Investigating the impact of plasma prolactin on maternal behaviour, calf health and bull fertility in beef cattle

Research output: ThesisMasters Thesis

162 Downloads (Pure)


In beef production systems, successfully raising and nourishing a calf from birth to weaning is dependent on the success of a cows mothering ability. Key aspects of maternal success in the cow include calf delivery, successful passive transfer of immunity, adequate supply of nutrients for growth, and protection from overt danger and predation. In other mammals, the onset of maternal behaviour at the time of parturition is ultimately driven by a shift in a number of key hormones (Geburt et al., 2015; Poindron, 2005). Whilst some aspects of maternal behaviour in livestock may be learned and improved throughout subsequent generations, hormonal cues and possible alterations in ratios and deficiencies have been shown to have a significant impact in certain instances (Broad et al., 1993; Dwyer et al., 1999; Kendrick and Keverne, 1991). Previously recognised hormonal cues in other livestock species may not be fully applicable to the bovine, and attempts at recognising physiological biomarkers for maternal behaviour have proved unsuccessful Other challenges, in extensive livestock settings, include both the applied nature and objectivity in measuring behavioural traits. Recent investments in automated devices such as GPS collars and automated proximity loggers have shown promise for remote monitoring of livestock, particularly for recording contact between animal pairs. The hormone prolactin has been shown in other species to be a crucial component to the hormonal cascade that initiates mothering instinct (Larsen and Grattan, 2012; Sairenji et al., 2017). Over a series of pilot experiments, this thesis aimed to explore both the applied nature of behavioural monitoring of maternal behavioural traits and the influence of the hormone prolactin on maternal behaviour, calf performance and bull fertility in beef cattle.
The first research objective, presented in Chapter 2, investigated the relationship of periparturient plasma prolactin levels and maternal behaviour of beef cows. Contact measured by ultra-high frequency (UHF) proximity logger collars between cow-calf pairs and application of a ‘response to calf handling’ maternal behaviour score (MBS) were selected as the proxies to measure behaviour. Prolactin was measured in plasma using a competitive double antibody ELISA kit (AssayGenie) across the periparturient period. Previous studies in other species indicated that periparturient prolactin concentrations may be positively correlated with cow-calf contact, but in fact the opposite was observed. A negative correlation between prolactin concentrations both pre- and post-calving and cow-calf contact measured by logger pairs was found. Further, no significant relationship was observed between MBS or contact data measured by proximity loggers. A strong significant positive correlation between cow-calf contact in the first 24, 48 and 72 hours with the full 12 day suite of logger data was also identified. Shortfalls encountered in this experiment include the chosen ELISA kit, which has a short read-range of up to 50ng/mL and thus unable to reliably identify individual animals with prolactin concentrations above this threshold.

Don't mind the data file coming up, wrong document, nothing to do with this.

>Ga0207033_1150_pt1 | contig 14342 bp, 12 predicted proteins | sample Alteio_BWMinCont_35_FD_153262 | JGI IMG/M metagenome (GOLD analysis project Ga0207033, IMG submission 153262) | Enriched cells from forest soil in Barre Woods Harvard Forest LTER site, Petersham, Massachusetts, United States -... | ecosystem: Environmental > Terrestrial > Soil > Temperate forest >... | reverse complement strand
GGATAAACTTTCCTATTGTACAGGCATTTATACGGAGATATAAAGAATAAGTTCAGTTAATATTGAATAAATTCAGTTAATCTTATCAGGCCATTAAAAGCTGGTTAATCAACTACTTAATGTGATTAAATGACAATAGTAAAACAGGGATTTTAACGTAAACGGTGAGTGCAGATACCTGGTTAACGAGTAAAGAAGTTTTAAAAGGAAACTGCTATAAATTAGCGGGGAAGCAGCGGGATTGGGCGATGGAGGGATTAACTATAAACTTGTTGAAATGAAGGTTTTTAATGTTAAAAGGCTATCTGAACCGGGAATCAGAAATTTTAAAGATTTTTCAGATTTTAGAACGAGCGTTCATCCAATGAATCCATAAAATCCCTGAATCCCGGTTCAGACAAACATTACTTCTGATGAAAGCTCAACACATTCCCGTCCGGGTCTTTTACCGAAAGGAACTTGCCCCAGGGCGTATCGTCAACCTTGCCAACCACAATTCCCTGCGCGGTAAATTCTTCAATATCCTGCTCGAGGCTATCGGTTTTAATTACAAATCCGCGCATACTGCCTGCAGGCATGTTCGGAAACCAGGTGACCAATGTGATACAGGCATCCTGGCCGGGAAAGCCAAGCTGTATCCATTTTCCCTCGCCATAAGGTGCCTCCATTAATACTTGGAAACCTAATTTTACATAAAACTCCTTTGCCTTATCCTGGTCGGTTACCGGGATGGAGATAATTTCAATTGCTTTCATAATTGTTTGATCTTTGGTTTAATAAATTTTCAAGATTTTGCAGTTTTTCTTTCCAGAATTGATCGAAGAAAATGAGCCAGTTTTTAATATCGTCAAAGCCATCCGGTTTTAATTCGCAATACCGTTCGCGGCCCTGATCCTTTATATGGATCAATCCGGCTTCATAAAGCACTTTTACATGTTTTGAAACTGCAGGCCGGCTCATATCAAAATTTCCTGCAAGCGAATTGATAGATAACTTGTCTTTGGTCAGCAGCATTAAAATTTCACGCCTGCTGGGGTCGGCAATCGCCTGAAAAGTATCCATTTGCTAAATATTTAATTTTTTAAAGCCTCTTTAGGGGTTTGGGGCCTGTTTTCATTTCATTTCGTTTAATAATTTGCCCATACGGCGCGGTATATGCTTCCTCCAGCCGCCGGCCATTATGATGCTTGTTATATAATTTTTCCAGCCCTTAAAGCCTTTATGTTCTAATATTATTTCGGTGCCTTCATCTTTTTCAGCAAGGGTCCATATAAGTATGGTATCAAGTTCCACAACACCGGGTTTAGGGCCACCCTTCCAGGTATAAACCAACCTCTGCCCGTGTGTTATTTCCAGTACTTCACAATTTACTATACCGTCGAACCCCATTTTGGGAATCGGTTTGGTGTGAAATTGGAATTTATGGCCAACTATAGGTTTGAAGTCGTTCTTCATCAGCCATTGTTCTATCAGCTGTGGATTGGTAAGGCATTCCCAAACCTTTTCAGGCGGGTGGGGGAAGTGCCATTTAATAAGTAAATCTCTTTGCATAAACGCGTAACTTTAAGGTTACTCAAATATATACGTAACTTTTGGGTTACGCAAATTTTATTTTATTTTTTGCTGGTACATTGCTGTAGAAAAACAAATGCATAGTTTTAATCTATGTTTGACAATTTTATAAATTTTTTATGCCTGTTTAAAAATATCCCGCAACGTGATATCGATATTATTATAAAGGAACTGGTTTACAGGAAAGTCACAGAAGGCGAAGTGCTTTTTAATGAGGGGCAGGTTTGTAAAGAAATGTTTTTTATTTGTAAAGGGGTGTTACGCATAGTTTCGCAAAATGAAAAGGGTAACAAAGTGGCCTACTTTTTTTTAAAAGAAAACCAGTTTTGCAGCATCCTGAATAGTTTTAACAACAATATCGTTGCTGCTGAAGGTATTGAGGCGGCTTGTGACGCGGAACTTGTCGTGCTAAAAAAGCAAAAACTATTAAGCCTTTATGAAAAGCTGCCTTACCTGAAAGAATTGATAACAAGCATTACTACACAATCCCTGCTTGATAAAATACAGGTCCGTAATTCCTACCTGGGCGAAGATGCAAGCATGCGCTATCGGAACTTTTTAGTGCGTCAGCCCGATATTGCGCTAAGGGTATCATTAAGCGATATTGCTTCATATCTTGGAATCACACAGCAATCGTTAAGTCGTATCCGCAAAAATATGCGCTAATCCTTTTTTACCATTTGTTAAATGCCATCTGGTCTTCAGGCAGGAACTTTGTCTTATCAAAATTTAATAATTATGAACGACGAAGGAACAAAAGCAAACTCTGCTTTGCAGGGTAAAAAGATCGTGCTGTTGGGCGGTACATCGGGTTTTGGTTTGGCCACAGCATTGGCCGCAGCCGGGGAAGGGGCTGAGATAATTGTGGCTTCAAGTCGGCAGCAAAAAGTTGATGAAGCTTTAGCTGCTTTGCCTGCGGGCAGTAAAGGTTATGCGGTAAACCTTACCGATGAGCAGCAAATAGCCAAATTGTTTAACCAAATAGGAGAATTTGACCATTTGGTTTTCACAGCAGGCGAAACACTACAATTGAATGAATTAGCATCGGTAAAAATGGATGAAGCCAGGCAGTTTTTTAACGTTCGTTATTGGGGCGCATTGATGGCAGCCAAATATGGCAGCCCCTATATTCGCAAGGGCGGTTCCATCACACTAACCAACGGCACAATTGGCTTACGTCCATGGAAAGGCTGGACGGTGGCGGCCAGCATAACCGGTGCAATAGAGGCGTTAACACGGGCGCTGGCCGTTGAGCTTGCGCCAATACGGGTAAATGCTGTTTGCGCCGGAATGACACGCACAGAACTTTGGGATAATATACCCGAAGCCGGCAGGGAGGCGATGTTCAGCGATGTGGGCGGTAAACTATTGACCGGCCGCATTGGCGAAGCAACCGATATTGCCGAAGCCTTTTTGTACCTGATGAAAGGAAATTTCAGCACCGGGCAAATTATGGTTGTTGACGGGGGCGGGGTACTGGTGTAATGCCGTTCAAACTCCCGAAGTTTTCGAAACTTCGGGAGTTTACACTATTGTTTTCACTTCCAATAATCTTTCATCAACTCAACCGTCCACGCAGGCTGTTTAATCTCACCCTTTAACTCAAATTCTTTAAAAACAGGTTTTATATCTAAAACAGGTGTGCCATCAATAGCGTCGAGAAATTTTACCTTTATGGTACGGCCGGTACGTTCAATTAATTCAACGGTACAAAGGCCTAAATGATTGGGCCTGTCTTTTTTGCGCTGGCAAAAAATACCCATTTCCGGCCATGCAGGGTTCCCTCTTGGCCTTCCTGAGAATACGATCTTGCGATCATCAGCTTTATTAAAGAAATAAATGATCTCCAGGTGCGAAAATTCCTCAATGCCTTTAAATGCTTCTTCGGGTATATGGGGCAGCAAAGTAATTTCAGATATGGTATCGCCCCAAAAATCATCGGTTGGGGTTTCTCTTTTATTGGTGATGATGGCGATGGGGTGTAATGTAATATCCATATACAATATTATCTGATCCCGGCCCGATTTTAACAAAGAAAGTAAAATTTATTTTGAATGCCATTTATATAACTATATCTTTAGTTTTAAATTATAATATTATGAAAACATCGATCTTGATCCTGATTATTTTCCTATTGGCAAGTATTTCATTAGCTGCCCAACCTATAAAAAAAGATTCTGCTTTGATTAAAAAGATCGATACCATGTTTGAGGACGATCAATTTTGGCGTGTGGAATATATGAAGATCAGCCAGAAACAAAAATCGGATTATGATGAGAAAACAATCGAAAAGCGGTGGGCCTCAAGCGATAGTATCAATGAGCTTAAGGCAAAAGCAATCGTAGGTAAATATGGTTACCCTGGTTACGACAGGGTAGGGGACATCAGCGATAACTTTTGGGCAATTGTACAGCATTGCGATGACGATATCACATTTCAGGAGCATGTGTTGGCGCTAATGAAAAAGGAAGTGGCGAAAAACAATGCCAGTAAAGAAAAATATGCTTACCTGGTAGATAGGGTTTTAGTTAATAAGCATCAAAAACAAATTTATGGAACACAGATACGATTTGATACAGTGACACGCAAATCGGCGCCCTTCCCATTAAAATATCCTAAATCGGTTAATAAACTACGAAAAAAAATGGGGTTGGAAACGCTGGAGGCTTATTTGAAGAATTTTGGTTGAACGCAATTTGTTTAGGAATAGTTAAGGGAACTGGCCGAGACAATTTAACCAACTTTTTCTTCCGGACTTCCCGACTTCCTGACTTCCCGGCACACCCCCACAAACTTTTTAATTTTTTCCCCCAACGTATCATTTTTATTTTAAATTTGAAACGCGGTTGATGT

The second research objective, presented in Chapter 3, investigated the relationship between both of these chosen behavioural proxies (logger data and MBS) and periparturient plasma prolactin concentrations with calf health and performance. No statistically significant correlation between either contact data measured by loggers or MBS and calf performance was found. Trends were observed when weaning weights and Average Daily Gain (ADG) were grouped based on MBS, although the sample population was likely insufficient to find a relationship of statistical significance.
The third research objective, presented in Chapter 4, focused on characterising the seasonal plasma prolactin profile of beef bulls reared under southern Australian conditions, as well as investigating its relationship with bull breeding soundness evaluation parameters. Plasma prolactin concentrations were found to significantly differ between summer and winter months. However, there was no statistically significant correlation between plasma prolactin and the reproductive parameters used in this study.
In conclusion, results indicate that at least, in cattle, cow-calf contact measured by proximity loggers is negatively correlated with MBS and periparturient prolactin, as well as calf performance measures such as ADG and weaning weights. No relationship between cow-calf contact measured by the loggers and MBS was found, which may indicate that measuring behavioural traits in livestock can be complex. Statistically significant differences in seasonal prolactin profiles throughout the year of beef bulls were observed, albeit different to what is previously described in the literature and suggests that the innate episodic and circadian rhythms of endocrine hormones need to be further considered in experimental design for future research.  
Original languageEnglish
QualificationMaster of Veterinary Studies
Awarding Institution
  • Charles Sturt University
  • Stephen, Cyril, Principal Supervisor
  • Norman, Scott, Co-Supervisor
  • Pant, Sam, Co-Supervisor
  • Broster, John, Co-Supervisor
Thesis sponsors
Award date14 Dec 2022
Place of PublicationAustralia
Publication statusPublished - 2023


Dive into the research topics of 'Investigating the impact of plasma prolactin on maternal behaviour, calf health and bull fertility in beef cattle'. Together they form a unique fingerprint.

Cite this